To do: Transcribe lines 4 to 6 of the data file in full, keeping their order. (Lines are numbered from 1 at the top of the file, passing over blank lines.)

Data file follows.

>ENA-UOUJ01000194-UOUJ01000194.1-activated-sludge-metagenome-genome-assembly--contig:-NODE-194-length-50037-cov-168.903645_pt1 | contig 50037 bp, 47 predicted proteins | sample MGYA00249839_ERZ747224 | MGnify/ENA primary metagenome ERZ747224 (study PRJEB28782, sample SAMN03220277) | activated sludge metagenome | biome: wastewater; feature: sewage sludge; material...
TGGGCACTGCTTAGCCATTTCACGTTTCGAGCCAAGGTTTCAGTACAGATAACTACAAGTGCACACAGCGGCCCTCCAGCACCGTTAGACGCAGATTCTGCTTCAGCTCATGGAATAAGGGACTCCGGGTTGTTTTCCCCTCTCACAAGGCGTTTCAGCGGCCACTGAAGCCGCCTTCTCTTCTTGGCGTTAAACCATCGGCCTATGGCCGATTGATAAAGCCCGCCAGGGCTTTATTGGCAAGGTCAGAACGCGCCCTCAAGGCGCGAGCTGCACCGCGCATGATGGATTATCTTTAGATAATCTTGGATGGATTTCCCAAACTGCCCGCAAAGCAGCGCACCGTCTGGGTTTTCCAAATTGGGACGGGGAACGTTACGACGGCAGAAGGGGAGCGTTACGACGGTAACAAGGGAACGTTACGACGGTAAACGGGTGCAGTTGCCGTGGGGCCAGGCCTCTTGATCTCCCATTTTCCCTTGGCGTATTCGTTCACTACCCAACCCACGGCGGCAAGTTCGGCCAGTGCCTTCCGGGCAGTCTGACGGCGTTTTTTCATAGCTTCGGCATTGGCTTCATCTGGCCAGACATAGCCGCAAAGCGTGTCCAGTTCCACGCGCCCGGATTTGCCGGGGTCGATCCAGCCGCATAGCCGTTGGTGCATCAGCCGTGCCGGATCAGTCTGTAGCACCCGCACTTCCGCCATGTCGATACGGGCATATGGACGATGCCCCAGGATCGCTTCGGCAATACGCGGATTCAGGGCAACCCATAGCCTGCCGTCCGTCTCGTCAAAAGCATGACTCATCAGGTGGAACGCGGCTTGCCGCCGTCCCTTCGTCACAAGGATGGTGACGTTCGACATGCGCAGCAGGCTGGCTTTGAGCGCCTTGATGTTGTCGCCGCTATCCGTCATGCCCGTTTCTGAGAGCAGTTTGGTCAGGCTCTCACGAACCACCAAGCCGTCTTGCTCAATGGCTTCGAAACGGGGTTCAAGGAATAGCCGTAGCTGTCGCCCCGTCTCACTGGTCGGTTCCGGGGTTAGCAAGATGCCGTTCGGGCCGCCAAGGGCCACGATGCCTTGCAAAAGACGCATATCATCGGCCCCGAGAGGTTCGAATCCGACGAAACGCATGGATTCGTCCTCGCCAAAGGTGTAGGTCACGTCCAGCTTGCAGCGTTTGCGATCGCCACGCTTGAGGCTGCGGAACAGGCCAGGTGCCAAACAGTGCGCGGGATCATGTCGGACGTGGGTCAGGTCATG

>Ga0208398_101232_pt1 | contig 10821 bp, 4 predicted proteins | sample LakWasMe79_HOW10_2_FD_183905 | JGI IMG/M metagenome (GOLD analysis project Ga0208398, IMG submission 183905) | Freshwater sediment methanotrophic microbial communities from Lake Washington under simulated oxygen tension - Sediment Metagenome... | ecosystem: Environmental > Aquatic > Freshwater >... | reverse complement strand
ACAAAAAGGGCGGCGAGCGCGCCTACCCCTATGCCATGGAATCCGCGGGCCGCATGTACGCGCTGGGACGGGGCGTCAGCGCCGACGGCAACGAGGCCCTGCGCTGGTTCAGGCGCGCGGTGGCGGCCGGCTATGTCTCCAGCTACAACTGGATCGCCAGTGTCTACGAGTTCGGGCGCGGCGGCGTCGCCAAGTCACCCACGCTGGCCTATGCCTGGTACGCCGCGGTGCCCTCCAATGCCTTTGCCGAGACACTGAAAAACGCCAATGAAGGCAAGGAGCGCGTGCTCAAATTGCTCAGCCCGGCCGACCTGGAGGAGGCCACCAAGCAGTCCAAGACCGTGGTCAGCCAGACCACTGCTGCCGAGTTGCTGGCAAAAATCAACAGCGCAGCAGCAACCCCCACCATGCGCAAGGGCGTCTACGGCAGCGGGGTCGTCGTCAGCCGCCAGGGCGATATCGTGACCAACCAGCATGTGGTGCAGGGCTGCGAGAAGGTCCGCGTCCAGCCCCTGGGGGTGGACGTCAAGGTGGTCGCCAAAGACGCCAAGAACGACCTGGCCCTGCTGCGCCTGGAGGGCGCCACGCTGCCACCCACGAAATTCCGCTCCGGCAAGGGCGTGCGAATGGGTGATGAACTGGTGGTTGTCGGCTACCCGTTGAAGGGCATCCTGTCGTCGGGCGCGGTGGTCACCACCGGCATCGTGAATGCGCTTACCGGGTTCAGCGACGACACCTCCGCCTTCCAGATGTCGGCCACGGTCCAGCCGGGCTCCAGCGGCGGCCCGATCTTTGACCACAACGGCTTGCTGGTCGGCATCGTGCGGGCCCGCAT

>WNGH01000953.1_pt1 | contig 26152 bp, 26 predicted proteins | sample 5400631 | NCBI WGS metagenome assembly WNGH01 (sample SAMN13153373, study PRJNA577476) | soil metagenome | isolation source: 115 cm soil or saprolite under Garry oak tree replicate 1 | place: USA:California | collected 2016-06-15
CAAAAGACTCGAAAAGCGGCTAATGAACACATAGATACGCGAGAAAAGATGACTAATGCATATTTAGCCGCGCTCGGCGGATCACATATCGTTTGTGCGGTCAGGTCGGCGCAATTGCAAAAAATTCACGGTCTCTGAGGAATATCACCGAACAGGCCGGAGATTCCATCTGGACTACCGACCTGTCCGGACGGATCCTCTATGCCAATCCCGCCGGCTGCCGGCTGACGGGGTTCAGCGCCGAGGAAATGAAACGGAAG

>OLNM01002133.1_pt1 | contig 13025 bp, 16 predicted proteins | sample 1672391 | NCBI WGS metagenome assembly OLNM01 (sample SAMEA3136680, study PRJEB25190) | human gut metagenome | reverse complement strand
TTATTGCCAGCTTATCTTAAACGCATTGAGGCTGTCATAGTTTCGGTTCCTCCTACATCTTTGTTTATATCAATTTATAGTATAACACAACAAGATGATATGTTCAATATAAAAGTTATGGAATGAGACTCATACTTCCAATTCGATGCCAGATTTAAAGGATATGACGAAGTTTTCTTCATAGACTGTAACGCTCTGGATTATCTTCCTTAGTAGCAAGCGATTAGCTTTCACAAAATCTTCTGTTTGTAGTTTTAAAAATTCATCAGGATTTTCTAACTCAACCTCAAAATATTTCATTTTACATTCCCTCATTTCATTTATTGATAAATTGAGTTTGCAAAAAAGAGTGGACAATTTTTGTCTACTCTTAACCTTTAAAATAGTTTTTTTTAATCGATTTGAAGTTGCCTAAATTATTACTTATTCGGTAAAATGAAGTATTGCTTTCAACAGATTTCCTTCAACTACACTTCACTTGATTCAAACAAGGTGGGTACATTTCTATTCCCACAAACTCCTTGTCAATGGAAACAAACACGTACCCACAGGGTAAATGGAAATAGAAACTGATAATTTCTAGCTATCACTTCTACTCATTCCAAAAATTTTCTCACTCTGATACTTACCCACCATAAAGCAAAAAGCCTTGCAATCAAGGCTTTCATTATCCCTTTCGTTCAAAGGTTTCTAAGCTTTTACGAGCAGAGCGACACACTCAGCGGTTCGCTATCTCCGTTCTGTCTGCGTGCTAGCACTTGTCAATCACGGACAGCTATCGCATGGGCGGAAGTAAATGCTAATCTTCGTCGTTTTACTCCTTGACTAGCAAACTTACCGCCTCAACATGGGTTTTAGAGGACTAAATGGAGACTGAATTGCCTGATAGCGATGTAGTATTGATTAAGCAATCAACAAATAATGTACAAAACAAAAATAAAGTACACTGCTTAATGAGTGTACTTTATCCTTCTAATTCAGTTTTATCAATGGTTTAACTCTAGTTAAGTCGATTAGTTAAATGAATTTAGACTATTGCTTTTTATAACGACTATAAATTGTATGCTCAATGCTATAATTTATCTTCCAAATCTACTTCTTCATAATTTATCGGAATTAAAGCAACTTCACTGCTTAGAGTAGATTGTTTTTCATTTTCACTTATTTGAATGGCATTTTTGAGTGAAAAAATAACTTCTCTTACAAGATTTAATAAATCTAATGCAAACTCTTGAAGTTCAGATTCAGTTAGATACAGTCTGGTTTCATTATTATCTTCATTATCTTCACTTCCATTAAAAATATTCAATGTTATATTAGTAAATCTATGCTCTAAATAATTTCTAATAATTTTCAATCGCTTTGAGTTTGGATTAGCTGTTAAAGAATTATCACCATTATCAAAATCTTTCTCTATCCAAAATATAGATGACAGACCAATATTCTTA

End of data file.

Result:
ACAAAAAGGGCGGCGAGCGCGCCTACCCCTATGCCATGGAATCCGCGGGCCGCATGTACGCGCTGGGACGGGGCGTCAGCGCCGACGGCAACGAGGCCCTGCGCTGGTTCAGGCGCGCGGTGGCGGCCGGCTATGTCTCCAGCTACAACTGGATCGCCAGTGTCTACGAGTTCGGGCGCGGCGGCGTCGCCAAGTCACCCACGCTGGCCTATGCCTGGTACGCCGCGGTGCCCTCCAATGCCTTTGCCGAGACACTGAAAAACGCCAATGAAGGCAAGGAGCGCGTGCTCAAATTGCTCAGCCCGGCCGACCTGGAGGAGGCCACCAAGCAGTCCAAGACCGTGGTCAGCCAGACCACTGCTGCCGAGTTGCTGGCAAAAATCAACAGCGCAGCAGCAACCCCCACCATGCGCAAGGGCGTCTACGGCAGCGGGGTCGTCGTCAGCCGCCAGGGCGATATCGTGACCAACCAGCATGTGGTGCAGGGCTGCGAGAAGGTCCGCGTCCAGCCCCTGGGGGTGGACGTCAAGGTGGTCGCCAAAGACGCCAAGAACGACCTGGCCCTGCTGCGCCTGGAGGGCGCCACGCTGCCACCCACGAAATTCCGCTCCGGCAAGGGCGTGCGAATGGGTGATGAACTGGTGGTTGTCGGCTACCCGTTGAAGGGCATCCTGTCGTCGGGCGCGGTGGTCACCACCGGCATCGTGAATGCGCTTACCGGGTTCAGCGACGACACCTCCGCCTTCCAGATGTCGGCCACGGTCCAGCCGGGCTCCAGCGGCGGCCCGATCTTTGACCACAACGGCTTGCTGGTCGGCATCGTGCGGGCCCGCAT

>WNGH01000953.1_pt1 | contig 26152 bp, 26 predicted proteins | sample 5400631 | NCBI WGS metagenome assembly WNGH01 (sample SAMN13153373, study PRJNA577476) | soil metagenome | isolation source: 115 cm soil or saprolite under Garry oak tree replicate 1 | place: USA:California | collected 2016-06-15
CAAAAGACTCGAAAAGCGGCTAATGAACACATAGATACGCGAGAAAAGATGACTAATGCATATTTAGCCGCGCTCGGCGGATCACATATCGTTTGTGCGGTCAGGTCGGCGCAATTGCAAAAAATTCACGGTCTCTGAGGAATATCACCGAACAGGCCGGAGATTCCATCTGGACTACCGACCTGTCCGGACGGATCCTCTATGCCAATCCCGCCGGCTGCCGGCTGACGGGGTTCAGCGCCGAGGAAATGAAACGGAAG